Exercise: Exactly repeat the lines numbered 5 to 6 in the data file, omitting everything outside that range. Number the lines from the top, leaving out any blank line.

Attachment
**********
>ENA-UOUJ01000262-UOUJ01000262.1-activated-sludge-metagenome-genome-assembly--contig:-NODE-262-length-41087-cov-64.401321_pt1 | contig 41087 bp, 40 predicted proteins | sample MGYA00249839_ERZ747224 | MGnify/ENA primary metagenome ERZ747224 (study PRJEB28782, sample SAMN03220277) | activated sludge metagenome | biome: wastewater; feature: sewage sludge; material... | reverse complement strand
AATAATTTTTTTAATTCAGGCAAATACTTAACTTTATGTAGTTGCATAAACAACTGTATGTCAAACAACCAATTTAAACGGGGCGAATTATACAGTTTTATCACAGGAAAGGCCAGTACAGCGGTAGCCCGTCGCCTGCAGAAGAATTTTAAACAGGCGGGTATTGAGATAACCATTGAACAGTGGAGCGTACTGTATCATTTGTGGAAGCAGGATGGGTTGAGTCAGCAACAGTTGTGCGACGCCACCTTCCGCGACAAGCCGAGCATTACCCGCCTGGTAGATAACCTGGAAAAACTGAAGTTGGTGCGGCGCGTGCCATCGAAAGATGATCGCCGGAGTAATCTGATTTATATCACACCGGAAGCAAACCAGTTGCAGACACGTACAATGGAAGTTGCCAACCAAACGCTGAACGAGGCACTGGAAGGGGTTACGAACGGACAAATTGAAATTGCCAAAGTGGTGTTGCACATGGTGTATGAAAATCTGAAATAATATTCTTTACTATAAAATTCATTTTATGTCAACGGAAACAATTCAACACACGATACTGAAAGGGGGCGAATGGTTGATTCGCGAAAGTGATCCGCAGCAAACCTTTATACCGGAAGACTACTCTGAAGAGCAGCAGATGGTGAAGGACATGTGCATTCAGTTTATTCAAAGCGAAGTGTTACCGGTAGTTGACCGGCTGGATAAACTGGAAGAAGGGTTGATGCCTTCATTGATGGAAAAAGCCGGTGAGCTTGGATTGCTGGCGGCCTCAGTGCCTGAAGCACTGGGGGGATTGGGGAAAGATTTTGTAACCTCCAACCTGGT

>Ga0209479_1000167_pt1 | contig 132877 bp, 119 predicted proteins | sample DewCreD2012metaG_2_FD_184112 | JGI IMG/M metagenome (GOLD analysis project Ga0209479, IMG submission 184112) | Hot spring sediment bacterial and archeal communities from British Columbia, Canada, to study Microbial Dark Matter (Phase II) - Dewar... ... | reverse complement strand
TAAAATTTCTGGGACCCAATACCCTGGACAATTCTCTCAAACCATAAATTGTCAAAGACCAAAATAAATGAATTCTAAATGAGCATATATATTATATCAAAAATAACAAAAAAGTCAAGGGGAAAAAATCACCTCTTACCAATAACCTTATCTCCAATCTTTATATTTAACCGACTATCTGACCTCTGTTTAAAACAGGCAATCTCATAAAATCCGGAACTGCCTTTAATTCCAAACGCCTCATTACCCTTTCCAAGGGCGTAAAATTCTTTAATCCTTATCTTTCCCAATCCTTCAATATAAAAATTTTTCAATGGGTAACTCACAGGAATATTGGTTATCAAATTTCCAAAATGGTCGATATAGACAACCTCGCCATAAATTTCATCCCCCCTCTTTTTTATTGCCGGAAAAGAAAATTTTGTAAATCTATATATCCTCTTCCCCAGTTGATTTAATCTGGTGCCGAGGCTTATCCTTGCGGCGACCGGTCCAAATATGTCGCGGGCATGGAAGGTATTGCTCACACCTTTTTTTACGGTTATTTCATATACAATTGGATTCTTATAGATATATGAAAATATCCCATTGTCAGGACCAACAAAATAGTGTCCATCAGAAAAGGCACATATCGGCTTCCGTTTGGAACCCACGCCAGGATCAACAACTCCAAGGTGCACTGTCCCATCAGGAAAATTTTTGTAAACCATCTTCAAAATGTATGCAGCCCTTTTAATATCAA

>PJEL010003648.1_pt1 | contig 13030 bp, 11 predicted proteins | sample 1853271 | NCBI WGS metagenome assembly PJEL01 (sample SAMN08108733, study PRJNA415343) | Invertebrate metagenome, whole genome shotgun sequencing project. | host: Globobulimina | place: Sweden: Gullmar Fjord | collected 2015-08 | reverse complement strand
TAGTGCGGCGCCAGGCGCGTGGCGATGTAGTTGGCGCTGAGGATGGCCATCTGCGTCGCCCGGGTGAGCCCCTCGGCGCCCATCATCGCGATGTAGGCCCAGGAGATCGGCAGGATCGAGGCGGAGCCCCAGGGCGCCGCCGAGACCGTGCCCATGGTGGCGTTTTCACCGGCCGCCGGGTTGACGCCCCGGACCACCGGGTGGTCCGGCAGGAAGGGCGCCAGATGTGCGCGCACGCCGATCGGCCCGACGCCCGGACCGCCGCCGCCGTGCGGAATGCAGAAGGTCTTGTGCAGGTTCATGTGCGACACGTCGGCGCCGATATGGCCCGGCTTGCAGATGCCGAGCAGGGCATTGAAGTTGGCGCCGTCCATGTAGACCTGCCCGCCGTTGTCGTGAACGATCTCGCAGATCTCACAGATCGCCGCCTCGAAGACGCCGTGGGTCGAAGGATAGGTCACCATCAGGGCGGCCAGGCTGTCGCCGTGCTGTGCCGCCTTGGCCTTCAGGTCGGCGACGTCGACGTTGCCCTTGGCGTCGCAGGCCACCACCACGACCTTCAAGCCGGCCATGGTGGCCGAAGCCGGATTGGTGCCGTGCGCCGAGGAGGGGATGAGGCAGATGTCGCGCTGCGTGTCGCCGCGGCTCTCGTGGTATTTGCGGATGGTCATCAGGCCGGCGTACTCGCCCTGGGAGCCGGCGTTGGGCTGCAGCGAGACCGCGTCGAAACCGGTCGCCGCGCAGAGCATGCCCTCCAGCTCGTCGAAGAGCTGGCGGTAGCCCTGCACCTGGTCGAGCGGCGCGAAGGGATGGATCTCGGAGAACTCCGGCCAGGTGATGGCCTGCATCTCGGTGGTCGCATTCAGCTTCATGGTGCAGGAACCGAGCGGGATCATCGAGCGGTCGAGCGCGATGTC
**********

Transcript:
>PJEL010003648.1_pt1 | contig 13030 bp, 11 predicted proteins | sample 1853271 | NCBI WGS metagenome assembly PJEL01 (sample SAMN08108733, study PRJNA415343) | Invertebrate metagenome, whole genome shotgun sequencing project. | host: Globobulimina | place: Sweden: Gullmar Fjord | collected 2015-08 | reverse complement strand
TAGTGCGGCGCCAGGCGCGTGGCGATGTAGTTGGCGCTGAGGATGGCCATCTGCGTCGCCCGGGTGAGCCCCTCGGCGCCCATCATCGCGATGTAGGCCCAGGAGATCGGCAGGATCGAGGCGGAGCCCCAGGGCGCCGCCGAGACCGTGCCCATGGTGGCGTTTTCACCGGCCGCCGGGTTGACGCCCCGGACCACCGGGTGGTCCGGCAGGAAGGGCGCCAGATGTGCGCGCACGCCGATCGGCCCGACGCCCGGACCGCCGCCGCCGTGCGGAATGCAGAAGGTCTTGTGCAGGTTCATGTGCGACACGTCGGCGCCGATATGGCCCGGCTTGCAGATGCCGAGCAGGGCATTGAAGTTGGCGCCGTCCATGTAGACCTGCCCGCCGTTGTCGTGAACGATCTCGCAGATCTCACAGATCGCCGCCTCGAAGACGCCGTGGGTCGAAGGATAGGTCACCATCAGGGCGGCCAGGCTGTCGCCGTGCTGTGCCGCCTTGGCCTTCAGGTCGGCGACGTCGACGTTGCCCTTGGCGTCGCAGGCCACCACCACGACCTTCAAGCCGGCCATGGTGGCCGAAGCCGGATTGGTGCCGTGCGCCGAGGAGGGGATGAGGCAGATGTCGCGCTGCGTGTCGCCGCGGCTCTCGTGGTATTTGCGGATGGTCATCAGGCCGGCGTACTCGCCCTGGGAGCCGGCGTTGGGCTGCAGCGAGACCGCGTCGAAACCGGTCGCCGCGCAGAGCATGCCCTCCAGCTCGTCGAAGAGCTGGCGGTAGCCCTGCACCTGGTCGAGCGGCGCGAAGGGATGGATCTCGGAGAACTCCGGCCAGGTGATGGCCTGCATCTCGGTGGTCGCATTCAGCTTCATGGTGCAGGAACCGAGCGGGATCATCGAGCGGTCGAGCGCGATGTC